Student Voice


July 14, 2024

University copes with change, looks to fill 7 interim positions

October 30, 2008

UW-River Falls currently has seven senior administrators serving in interim roles while national searches are either in progress or will soon commence for the campus leadership positions.

“The people we have in place [as interims] have a long history with this institution,” Interim Provost and Vice Chancellor Terry Brown said.

All individuals on the 13-member Chancellor’s Cabinet have been at UWRF for more than two years with a majority of members having more than a decade of experience at UWRF, Interim Chancellor Connie Foster said.

Foster joined UWRF as a health and human performance professor and subsequently was college dean and interim provost before being promoted to interim dean. When Foster became the interim dean, Terry Brown took over as interim provost and vice chancellor; she previously served as dean of the College of Arts and Sciences. Brad Caskey, who previously was associate dean of CAS, is filling her position on an interim basis.

Interim President of the UWRF Foundation Dan McGinty previously was alumni director. IT Services Chief Information Officer Lisa Wheeler has replaced Vice Chancellor for Administration and Finance Mary Halada since her retirement last week. Interim Dean of College of Education and Professional Studies Faye Perkins started out in the health and human performance department and chaired it for five years; Interim Dean of College of Business and Economics Brian Schultz served as the associate dean for the economics department before moving into the associate dean position this semester.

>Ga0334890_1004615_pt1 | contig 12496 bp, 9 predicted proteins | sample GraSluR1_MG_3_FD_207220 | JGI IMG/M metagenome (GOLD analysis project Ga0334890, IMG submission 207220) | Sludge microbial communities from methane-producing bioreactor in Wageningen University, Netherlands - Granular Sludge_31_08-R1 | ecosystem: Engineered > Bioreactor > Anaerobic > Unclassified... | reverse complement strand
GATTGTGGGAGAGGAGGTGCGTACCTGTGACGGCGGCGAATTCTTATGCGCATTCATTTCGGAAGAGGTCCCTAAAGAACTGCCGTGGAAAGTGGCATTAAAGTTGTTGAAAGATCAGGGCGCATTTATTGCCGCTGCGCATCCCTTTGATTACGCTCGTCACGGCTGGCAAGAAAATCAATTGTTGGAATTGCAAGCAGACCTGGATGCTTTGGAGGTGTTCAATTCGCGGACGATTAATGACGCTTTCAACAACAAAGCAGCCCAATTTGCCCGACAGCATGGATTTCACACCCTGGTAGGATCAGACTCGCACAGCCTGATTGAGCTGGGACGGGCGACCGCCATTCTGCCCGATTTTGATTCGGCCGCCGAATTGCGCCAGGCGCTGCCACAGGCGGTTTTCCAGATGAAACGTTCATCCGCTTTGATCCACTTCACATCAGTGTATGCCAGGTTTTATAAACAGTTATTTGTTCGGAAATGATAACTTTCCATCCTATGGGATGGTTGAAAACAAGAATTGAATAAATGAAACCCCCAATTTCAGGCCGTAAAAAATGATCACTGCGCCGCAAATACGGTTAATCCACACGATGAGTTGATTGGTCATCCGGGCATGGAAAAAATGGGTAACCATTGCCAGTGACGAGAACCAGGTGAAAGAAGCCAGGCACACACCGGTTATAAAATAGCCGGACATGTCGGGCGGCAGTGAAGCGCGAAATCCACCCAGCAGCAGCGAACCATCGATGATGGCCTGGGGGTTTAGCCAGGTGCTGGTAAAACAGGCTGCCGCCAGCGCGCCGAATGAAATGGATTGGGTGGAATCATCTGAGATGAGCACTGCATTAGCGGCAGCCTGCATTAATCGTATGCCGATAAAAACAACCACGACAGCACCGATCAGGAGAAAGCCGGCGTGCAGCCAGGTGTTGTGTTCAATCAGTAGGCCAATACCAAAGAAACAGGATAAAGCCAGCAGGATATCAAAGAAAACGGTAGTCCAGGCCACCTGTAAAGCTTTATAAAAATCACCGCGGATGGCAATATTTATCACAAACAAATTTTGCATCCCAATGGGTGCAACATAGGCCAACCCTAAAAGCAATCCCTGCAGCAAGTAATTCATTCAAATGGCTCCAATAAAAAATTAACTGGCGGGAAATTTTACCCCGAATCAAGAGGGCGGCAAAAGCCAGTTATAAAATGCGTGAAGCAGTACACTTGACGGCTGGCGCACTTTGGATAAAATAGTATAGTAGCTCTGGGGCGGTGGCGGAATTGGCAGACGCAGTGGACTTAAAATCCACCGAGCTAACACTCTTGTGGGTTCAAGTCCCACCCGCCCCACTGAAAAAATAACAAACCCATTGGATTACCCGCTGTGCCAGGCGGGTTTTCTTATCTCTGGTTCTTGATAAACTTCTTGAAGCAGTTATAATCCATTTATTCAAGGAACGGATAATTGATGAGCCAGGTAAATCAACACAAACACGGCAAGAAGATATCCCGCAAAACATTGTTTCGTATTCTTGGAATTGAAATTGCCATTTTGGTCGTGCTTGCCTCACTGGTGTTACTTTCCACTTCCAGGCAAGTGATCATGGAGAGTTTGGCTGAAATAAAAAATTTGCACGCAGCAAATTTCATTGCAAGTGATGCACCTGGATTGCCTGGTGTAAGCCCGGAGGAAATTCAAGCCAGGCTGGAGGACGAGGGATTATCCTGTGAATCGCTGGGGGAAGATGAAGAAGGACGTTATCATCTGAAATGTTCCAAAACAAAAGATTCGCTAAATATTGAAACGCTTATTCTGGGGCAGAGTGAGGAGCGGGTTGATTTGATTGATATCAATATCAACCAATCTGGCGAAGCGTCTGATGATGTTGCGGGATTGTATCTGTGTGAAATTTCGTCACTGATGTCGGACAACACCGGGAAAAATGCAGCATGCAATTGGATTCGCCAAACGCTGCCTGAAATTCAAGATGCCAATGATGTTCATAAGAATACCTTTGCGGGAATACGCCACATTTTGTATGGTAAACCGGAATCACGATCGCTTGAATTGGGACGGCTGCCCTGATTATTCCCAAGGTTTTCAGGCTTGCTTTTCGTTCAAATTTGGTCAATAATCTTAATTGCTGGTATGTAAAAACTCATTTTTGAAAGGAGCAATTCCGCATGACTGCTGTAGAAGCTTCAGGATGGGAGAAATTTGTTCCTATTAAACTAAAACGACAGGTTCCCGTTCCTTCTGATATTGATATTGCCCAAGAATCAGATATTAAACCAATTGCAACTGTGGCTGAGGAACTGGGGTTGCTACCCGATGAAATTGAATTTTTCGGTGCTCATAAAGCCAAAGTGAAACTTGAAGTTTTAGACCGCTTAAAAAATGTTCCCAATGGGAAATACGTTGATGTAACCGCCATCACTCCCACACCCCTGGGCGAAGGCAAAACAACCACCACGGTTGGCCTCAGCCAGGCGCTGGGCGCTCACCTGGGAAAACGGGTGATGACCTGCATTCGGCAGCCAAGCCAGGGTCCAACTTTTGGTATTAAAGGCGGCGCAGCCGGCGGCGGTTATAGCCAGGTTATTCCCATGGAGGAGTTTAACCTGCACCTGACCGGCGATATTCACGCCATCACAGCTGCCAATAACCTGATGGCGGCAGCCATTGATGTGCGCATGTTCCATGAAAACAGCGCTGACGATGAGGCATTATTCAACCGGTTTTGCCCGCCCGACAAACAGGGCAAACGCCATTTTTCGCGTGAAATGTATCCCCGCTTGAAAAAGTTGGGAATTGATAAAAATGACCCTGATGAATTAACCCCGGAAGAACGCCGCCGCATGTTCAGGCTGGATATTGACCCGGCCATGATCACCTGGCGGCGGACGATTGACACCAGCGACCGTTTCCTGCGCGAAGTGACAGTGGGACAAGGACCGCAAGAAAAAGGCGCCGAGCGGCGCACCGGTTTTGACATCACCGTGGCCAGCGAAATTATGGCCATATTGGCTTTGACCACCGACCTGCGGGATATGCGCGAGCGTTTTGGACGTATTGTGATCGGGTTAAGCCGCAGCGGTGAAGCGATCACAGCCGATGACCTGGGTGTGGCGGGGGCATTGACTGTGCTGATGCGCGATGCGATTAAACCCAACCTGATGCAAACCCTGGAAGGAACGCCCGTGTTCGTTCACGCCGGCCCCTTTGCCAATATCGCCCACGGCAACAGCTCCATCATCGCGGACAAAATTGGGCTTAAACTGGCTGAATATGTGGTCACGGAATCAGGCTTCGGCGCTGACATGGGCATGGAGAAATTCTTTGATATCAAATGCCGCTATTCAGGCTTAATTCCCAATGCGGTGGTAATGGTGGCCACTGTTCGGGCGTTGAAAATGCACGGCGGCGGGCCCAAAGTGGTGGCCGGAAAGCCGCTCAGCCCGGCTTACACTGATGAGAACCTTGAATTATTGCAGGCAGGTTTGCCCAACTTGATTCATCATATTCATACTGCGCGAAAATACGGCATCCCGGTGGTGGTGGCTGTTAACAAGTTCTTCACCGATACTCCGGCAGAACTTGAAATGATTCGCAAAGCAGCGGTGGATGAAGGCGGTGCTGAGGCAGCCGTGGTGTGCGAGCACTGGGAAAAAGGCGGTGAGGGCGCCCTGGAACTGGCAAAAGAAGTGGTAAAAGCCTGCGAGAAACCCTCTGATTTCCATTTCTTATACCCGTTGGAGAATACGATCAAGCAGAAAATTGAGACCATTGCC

“The University is not standing still while we are waiting to fill the positions,” Mark Kinders, director of public affairs, said. “We have a strategic plan and we are acting on it.”

The changes in senior leadership have no affect on the direction and overall priorities of the institution, which remain the same due to the vision outlined in the strategic plan, “Living the Promise.” The plan is a five-year vision emphasizing 10 operational and strategic functions including globalization, diversity, sustainability and leadership initiatives.

UWRF remains a desirable destination for students. Fall enrollment was the largest in its 134-year history and the academic profile of the freshman class has improved from previous years, Foster said.

Administrative and faculty turnover is not limited to UWRF. The aging of the baby boom generation is leading to an increase of retirements over the next several years. Currently seven out of 15 provosts in the UW System are interims and there are three interim chancellors, Brown said.

“This kind of transition is the wave of the future not just here, but across the nation,” Kinders said. “We will see a lot more changes in the future and it’s difficult because we are competing at a national level.”

It’s getting much more competitive for jobs and those universities that have competitive compensation and benefits are more attractive, Brown said.

Two out of every three UWRF faculty members will be eligible for retirement in the next decade. UWRF is being proactive in regards to this by instituting leadership development programs for current staff and offering professional development opportunities and grants for faculty and staff, Foster said.

“It is more important than ever to mentor faculty who could become strong administration and provide opportunities for them,” Foster said.

UWRF plans on announcing the chancellor by Dec. 23, 2008, and a provost search committee has been formed. The search for a new provost will go into January 2009, and the position will be filled by March. A committee has also been formed to replace Schultz. 

Future searches will be for the dean of College of Education and Professional Studies, dean of the College of Arts and Sciences, vice chancellor of administration and finance, and executive director of University advancement.